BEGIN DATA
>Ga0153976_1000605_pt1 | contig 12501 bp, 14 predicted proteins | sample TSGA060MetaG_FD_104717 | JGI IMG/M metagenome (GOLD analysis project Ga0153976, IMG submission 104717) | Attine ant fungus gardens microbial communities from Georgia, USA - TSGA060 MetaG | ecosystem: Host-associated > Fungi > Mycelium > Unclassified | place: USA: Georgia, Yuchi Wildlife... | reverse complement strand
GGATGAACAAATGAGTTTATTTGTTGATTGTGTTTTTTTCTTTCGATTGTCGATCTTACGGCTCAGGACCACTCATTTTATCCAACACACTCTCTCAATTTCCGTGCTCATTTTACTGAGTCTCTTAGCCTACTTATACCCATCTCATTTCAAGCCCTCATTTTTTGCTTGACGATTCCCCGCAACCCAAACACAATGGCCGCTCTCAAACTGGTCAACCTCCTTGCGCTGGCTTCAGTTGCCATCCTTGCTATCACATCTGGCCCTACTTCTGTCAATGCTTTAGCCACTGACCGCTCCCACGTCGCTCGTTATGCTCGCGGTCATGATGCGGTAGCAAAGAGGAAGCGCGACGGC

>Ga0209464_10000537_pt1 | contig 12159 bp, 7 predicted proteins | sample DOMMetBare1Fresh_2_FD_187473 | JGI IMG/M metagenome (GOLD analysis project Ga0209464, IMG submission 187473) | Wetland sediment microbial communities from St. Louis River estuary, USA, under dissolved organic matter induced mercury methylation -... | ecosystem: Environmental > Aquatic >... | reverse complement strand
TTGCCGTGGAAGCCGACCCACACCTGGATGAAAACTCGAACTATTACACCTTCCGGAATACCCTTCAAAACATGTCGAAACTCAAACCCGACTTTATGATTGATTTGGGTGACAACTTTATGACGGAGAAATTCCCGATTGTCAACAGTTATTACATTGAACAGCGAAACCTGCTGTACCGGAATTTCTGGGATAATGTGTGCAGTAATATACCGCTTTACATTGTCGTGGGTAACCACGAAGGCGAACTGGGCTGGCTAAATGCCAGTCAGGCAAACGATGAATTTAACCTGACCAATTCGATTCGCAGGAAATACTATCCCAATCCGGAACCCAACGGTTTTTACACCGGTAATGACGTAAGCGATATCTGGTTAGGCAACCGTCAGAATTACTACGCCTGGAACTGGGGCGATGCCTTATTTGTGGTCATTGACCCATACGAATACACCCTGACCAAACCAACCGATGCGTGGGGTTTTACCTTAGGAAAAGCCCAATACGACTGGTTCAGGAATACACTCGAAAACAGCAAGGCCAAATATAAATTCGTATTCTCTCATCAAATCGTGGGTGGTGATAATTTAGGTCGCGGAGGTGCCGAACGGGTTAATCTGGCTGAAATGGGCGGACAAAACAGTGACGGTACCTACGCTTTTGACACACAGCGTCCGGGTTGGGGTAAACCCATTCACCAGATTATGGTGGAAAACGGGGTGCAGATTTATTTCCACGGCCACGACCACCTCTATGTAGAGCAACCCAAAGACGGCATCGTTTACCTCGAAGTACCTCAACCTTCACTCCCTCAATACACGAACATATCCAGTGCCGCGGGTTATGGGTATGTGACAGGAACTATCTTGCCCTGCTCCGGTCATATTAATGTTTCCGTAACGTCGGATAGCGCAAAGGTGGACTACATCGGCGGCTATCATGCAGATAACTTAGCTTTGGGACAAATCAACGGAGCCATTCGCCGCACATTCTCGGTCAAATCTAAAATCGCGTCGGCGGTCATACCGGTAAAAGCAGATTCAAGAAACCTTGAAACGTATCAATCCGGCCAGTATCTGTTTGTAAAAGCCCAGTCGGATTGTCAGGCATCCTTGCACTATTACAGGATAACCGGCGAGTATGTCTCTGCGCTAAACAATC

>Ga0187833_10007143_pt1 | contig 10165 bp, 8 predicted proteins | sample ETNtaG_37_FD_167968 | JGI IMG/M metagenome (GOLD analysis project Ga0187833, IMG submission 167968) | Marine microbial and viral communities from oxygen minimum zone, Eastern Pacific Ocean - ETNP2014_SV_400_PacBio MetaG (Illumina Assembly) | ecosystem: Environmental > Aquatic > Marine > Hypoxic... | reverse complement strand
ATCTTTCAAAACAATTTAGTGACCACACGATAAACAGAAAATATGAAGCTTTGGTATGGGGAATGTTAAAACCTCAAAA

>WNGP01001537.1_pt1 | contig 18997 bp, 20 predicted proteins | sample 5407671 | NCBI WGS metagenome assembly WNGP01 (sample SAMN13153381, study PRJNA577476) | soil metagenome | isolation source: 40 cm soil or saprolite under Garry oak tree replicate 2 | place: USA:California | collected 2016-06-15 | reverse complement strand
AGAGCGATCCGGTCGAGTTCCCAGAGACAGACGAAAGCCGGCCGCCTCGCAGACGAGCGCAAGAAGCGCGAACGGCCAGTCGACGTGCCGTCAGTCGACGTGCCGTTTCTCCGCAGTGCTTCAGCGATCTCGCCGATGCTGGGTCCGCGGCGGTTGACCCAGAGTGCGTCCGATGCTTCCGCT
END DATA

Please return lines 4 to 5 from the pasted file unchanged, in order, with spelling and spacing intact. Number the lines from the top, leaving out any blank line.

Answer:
TTGCCGTGGAAGCCGACCCACACCTGGATGAAAACTCGAACTATTACACCTTCCGGAATACCCTTCAAAACATGTCGAAACTCAAACCCGACTTTATGATTGATTTGGGTGACAACTTTATGACGGAGAAATTCCCGATTGTCAACAGTTATTACATTGAACAGCGAAACCTGCTGTACCGGAATTTCTGGGATAATGTGTGCAGTAATATACCGCTTTACATTGTCGTGGGTAACCACGAAGGCGAACTGGGCTGGCTAAATGCCAGTCAGGCAAACGATGAATTTAACCTGACCAATTCGATTCGCAGGAAATACTATCCCAATCCGGAACCCAACGGTTTTTACACCGGTAATGACGTAAGCGATATCTGGTTAGGCAACCGTCAGAATTACTACGCCTGGAACTGGGGCGATGCCTTATTTGTGGTCATTGACCCATACGAATACACCCTGACCAAACCAACCGATGCGTGGGGTTTTACCTTAGGAAAAGCCCAATACGACTGGTTCAGGAATACACTCGAAAACAGCAAGGCCAAATATAAATTCGTATTCTCTCATCAAATCGTGGGTGGTGATAATTTAGGTCGCGGAGGTGCCGAACGGGTTAATCTGGCTGAAATGGGCGGACAAAACAGTGACGGTACCTACGCTTTTGACACACAGCGTCCGGGTTGGGGTAAACCCATTCACCAGATTATGGTGGAAAACGGGGTGCAGATTTATTTCCACGGCCACGACCACCTCTATGTAGAGCAACCCAAAGACGGCATCGTTTACCTCGAAGTACCTCAACCTTCACTCCCTCAATACACGAACATATCCAGTGCCGCGGGTTATGGGTATGTGACAGGAACTATCTTGCCCTGCTCCGGTCATATTAATGTTTCCGTAACGTCGGATAGCGCAAAGGTGGACTACATCGGCGGCTATCATGCAGATAACTTAGCTTTGGGACAAATCAACGGAGCCATTCGCCGCACATTCTCGGTCAAATCTAAAATCGCGTCGGCGGTCATACCGGTAAAAGCAGATTCAAGAAACCTTGAAACGTATCAATCCGGCCAGTATCTGTTTGTAAAAGCCCAGTCGGATTGTCAGGCATCCTTGCACTATTACAGGATAACCGGCGAGTATGTCTCTGCGCTAAACAATC

>Ga0187833_10007143_pt1 | contig 10165 bp, 8 predicted proteins | sample ETNtaG_37_FD_167968 | JGI IMG/M metagenome (GOLD analysis project Ga0187833, IMG submission 167968) | Marine microbial and viral communities from oxygen minimum zone, Eastern Pacific Ocean - ETNP2014_SV_400_PacBio MetaG (Illumina Assembly) | ecosystem: Environmental > Aquatic > Marine > Hypoxic... | reverse complement strand